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Money / Financial management

Understanding your balance sheet

Not sure how to interpret your balance sheet? You may be missing out on valuable information about your business performance. I’ll take you through the basics.

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What’s a balance sheet? 

Your balance sheet is a statement of the financial position of your business, listing all the things the business owns (assets) and all the things it owes (liabilities and equity). 

Assets and liabilities 

Think of this in terms of your personal balance sheet. For example, you may have assets (things you own) such as a house, a car and funds in a bank account; and liabilities (things you owe) such as a mortgage, credit card debts and a car loan.

As a person, the difference between your total assets and total liabilities is referred to as your net worth. When talking about a business, the term equity refers to the same thing. 

Looking at the list of assets and liabilities above, notice that your bank or credit card account will often change daily, whereas the value of your house and mortgage change more slowly. Assets and liabilities in a business are similarly split into current (short lived) and non-current or fixed (longer term). 

"If your balance sheet reveals that your liabilities are getting to be greater than your assets, your business may be heading towards insolvency. "

Assets 

A balance sheet normally lists your assets first, starting with current assets such as the amount of money you have in the bank owed to you by debtors and held as inventory, and followed by your non-current or fixed assets, such as equipment or buildings. 

Incidentally, fixed assets are the types of items that tend to be depreciated, meaning that the tax deduction for the expense must be spread across multiple years rather than claimed in a single year. 

Liabilities 

The next section of your balance sheet relates to your liabilities, again split into current and non-current. Typically, the liabilities of smaller businesses are predominantly current, unless you have some loans or other liabilities that aren’t repayable for more than 12 months. 

Current liabilities generally include items such as credit card balances, amounts owed to suppliers or to the ATO (GST and PAYG), and superannuation liability.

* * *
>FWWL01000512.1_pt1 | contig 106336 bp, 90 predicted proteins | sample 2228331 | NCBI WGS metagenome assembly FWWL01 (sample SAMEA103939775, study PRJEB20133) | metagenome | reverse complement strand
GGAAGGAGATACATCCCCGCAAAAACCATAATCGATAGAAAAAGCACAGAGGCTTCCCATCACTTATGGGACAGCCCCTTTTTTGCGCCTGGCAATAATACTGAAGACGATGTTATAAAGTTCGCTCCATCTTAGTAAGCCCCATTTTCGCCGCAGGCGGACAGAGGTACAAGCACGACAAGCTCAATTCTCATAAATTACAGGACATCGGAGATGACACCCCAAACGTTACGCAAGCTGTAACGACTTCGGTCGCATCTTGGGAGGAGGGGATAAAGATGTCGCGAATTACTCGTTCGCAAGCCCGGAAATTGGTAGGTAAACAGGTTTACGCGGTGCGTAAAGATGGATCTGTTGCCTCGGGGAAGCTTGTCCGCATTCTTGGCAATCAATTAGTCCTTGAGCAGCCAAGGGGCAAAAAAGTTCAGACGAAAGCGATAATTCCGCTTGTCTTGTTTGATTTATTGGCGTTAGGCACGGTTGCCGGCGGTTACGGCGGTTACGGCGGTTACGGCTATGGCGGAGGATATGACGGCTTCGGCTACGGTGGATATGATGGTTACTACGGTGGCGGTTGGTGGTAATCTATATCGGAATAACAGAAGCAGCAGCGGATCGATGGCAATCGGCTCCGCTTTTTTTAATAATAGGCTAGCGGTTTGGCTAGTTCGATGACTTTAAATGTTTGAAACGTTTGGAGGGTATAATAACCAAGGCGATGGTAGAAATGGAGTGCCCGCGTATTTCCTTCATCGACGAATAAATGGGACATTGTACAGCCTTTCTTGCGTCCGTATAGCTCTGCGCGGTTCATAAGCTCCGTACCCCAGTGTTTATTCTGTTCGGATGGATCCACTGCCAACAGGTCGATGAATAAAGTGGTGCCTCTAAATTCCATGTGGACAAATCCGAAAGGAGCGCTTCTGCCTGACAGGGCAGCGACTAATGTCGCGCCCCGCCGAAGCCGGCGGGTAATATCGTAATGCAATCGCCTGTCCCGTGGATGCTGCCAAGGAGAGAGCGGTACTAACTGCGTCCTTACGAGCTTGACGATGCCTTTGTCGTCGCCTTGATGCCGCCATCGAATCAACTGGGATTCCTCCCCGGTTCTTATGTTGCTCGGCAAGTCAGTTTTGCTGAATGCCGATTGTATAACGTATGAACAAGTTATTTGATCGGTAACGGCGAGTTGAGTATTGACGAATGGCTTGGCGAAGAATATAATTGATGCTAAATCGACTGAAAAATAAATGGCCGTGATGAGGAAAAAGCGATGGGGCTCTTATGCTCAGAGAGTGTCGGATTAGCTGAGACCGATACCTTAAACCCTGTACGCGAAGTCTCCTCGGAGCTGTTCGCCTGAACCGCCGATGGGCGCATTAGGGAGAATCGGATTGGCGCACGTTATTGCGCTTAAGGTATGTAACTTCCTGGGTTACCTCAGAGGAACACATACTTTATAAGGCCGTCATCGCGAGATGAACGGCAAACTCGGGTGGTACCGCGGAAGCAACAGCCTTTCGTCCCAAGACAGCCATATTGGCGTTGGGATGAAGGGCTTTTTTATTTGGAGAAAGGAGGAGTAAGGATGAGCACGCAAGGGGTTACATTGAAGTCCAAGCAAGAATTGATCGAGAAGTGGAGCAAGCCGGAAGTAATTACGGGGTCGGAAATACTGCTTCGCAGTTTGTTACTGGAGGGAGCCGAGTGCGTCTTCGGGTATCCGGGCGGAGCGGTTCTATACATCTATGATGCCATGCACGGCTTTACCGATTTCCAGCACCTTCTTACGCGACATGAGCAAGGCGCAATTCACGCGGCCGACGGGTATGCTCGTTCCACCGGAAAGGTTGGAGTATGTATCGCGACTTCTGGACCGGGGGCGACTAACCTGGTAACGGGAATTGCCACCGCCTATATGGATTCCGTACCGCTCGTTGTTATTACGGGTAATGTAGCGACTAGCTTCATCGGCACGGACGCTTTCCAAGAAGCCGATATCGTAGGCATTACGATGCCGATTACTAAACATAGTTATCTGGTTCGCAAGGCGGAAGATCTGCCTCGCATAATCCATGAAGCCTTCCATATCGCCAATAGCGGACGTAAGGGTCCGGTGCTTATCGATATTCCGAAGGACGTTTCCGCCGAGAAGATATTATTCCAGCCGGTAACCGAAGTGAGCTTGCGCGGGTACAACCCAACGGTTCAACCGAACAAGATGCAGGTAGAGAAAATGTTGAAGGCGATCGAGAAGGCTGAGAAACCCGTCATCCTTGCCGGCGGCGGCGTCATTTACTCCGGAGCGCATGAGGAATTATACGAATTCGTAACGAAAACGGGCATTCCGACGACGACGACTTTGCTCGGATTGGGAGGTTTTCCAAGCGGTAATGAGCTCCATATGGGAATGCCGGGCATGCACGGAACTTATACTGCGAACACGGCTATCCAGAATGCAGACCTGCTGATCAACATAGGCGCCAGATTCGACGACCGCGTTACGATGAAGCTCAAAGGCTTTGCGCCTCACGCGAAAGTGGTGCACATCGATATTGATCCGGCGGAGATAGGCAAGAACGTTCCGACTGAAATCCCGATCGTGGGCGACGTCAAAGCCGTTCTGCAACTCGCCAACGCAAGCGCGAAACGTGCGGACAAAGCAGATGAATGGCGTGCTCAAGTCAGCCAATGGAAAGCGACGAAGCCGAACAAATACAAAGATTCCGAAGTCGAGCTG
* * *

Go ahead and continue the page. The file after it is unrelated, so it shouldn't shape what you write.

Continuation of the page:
One thing to watch for in your balance sheet is a balance showing as a negative number. For example, if any current liability is showing up as a negative number it means it’s an asset, and that someone (such as the ATO) owes you money. If you know that’s not the case it means there’s an error in your accounts. 

Net assets and equity

The difference between all your assets and all your liabilities is your net assets, a term that refers to the net value of the things you own in the business. This is different to the net value of the business itself, which is a whole separate topic.

By the magic of double-entry bookkeeping, the value of your net assets will match the value of your equity (the amount that the business “owes” to you as its owner).

Putting your balance sheet to work 

Your profit and loss statement (P&L) is the principal document your accountant uses to prepare your tax return, but your balance sheet provides an even more important snapshot of the health of your business. It’s important to keep an eye on yours and use it to correct any concerning issues as a matter of urgency.

If you spot an error in your balance sheet, it’s highly likely that there’s also an error in your P&L, which may in turn lead you to incorrectly report your income to the ATO, leading to bigger issues. 

More importantly, if your balance sheet reveals that your liabilities are getting to be greater than your assets, your business may be heading towards insolvency. Note that even if your total assets outnumber your total liabilities, having current liabilities greater than your current assets can create solvency issues – you may not be able to pay your debts when they fall due. 

If your balance sheet is looking sickly, don’t wait to act, where necessary, talk to your accountant. 

Do you have any questions or comments about balance sheets?

Rhys Roberts

is a commercial accountant who provides the range of services a CFO typically provides to a larger business. He will help you implement financial systems, run your accounts department and provide the information you need to improve the performance of your business.

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